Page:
What would a church look like—what would it be like if it bowed before God in travail?  It would be a church of moving compassion, and sympathy, and outreach, and invitation, and appeal.  It would be that kind of a church.  It would a church with a seeking note, and you would feel it when you came into the congregation.  There would be a pull in it that you couldn’t deny, way down deep in the heart.

This last week, as you know, we had the inauguration of Dr. Patterson as our president of our Center for Biblical Studies.  And there were men here from all through our academic denominational world; presidents of the seminaries, head of our education commissions, president of our Southern Baptist Convention.  They were all here.  And in a little group, we begin talking about these giants who headed these seminaries in these years gone by.  And the conversation came around to Lee R. Scarborough, who was the president for so many years of our seminary in Fort Worth.  And those younger men had never seen him.  They had never heard him.  So they said to me, “What was he like?”  “What was he like?”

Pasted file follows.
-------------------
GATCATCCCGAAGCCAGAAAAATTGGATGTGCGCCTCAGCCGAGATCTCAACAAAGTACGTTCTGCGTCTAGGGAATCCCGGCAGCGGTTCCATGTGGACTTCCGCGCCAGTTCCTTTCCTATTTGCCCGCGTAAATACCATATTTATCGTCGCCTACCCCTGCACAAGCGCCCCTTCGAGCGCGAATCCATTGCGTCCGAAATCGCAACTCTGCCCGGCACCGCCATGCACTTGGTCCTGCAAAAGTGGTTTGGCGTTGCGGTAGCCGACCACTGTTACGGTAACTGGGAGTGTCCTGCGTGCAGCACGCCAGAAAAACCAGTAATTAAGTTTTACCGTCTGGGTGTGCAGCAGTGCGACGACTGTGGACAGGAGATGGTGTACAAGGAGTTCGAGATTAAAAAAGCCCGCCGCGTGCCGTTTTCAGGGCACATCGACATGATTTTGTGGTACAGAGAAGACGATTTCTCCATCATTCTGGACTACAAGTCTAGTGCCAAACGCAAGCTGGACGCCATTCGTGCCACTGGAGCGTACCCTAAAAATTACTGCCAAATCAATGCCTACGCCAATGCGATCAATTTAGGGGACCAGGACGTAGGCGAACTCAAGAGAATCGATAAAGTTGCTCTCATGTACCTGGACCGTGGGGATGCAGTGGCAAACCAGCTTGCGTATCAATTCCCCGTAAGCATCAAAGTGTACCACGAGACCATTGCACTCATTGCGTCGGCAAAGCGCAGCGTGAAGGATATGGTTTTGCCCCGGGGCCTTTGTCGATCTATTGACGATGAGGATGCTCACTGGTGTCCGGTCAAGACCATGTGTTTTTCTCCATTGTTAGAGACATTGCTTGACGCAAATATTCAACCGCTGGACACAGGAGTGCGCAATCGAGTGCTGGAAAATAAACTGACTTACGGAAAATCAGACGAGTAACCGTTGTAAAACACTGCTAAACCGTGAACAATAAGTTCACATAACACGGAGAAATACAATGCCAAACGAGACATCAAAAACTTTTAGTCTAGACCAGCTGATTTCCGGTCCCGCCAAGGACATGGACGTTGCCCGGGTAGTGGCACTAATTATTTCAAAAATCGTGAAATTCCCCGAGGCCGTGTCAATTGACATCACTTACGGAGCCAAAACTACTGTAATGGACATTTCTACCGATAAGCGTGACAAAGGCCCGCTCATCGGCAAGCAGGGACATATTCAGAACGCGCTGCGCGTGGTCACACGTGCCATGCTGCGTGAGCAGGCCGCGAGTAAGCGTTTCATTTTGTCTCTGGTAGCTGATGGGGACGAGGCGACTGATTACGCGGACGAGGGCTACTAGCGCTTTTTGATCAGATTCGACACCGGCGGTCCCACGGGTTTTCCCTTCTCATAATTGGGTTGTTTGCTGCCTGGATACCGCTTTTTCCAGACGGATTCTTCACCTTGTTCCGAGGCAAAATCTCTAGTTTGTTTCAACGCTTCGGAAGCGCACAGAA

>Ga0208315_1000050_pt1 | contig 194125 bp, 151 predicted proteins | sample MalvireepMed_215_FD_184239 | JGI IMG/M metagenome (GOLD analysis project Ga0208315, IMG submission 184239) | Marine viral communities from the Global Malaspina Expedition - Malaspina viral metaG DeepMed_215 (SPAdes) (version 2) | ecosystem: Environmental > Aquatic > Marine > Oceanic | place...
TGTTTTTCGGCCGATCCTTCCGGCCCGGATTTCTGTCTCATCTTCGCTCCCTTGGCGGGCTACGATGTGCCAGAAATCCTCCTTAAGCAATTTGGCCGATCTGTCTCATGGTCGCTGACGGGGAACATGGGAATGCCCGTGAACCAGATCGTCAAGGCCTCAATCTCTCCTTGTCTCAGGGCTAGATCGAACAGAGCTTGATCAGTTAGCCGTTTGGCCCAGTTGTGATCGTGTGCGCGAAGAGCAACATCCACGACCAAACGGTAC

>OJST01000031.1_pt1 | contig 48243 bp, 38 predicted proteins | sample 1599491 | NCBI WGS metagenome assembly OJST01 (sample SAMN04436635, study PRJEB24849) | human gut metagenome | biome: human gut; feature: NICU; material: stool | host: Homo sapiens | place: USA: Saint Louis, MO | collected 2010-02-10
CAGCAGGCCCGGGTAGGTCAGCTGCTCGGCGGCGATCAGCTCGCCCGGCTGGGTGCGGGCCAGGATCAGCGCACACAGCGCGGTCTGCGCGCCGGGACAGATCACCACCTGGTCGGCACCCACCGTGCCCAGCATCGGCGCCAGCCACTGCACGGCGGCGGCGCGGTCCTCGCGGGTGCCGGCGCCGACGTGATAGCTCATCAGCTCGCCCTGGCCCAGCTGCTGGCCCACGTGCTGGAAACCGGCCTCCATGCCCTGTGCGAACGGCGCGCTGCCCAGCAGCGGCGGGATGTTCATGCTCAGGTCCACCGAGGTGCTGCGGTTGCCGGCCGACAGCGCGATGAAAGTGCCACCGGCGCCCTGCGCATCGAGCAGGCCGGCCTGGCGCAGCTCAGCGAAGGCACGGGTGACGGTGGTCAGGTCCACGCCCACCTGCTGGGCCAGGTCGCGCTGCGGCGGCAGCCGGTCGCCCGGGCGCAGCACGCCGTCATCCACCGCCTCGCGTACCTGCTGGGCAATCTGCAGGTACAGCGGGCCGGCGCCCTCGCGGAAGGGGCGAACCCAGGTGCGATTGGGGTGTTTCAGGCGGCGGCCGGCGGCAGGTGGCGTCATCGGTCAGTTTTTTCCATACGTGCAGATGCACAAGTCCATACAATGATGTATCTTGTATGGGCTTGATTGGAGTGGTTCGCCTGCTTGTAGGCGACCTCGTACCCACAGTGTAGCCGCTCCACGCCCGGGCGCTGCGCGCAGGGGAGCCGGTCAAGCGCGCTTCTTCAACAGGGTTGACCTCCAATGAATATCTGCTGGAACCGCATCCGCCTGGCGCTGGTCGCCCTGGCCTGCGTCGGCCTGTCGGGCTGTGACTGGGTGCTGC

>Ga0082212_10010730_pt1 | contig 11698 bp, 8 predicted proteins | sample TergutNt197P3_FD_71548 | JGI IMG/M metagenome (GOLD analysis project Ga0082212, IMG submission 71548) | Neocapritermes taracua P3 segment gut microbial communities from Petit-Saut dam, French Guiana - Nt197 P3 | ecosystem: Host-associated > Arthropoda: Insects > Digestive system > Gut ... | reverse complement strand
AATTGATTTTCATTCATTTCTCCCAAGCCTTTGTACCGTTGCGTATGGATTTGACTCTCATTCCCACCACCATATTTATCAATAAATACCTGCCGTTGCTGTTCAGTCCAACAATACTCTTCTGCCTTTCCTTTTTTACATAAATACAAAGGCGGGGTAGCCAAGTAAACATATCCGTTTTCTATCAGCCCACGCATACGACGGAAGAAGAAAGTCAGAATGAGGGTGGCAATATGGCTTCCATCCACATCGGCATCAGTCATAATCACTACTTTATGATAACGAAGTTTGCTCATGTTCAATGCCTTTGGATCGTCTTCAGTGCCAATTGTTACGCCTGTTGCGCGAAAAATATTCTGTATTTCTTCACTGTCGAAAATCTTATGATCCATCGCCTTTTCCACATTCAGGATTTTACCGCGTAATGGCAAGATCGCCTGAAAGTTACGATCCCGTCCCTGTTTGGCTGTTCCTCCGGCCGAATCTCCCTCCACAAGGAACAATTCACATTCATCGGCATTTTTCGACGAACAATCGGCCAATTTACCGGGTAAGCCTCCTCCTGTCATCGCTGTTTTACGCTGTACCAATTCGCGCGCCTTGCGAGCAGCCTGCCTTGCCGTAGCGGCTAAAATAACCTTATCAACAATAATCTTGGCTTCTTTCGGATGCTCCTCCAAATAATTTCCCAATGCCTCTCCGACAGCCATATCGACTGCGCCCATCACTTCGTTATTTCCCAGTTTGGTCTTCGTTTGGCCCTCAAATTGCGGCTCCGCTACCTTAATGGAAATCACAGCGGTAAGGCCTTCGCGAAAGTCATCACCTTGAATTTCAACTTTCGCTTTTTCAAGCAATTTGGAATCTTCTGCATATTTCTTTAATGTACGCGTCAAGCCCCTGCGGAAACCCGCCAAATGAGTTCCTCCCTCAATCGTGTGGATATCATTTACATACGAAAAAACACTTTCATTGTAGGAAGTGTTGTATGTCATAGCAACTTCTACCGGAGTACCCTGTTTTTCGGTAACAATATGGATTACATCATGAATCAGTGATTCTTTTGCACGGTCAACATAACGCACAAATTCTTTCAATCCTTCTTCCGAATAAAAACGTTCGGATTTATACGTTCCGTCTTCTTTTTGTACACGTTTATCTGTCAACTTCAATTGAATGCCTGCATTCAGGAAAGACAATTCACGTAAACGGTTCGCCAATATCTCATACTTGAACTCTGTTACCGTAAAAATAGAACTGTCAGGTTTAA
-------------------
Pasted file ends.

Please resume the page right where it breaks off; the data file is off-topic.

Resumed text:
I said, “My brethren, Lee Scarborough was a man, first of all and above all, of grace and moving compassion.  I have sat, I don’t know how many times, and listened to Scarborough and just cried—the tears that rolled down my face as I listened to him preach.”

Well, they said, “How was he?  What did he say?”

“Well,” I said, “he was like this.  My roommate in Baylor was ordained to the gospel ministry at Travis Avenue Baptist Church in Fort Worth.  And I went up to have a part in his ordination.  I delivered the charge to my young friend, who is now in heaven.  And Dr. Scarborough led the ordination prayer.  And when Dr. Scarborough knelt on the floor of the church at the altar and prayed the ordination prayer, he said: ‘And dear God, bless that prodigal homeless boy who is sheltered under my roof tonight.  And Lord help me to win him to Jesus before he goes on his way in the morning.’  And I found out what had happened was he had picked up that boy, a prodigal boy, a hungry boy, on the streets of the city; had taken him home with him; had had him for supper at the table; had given him a bedroom for the night and was praying over him that God would help him lead him to Jesus.”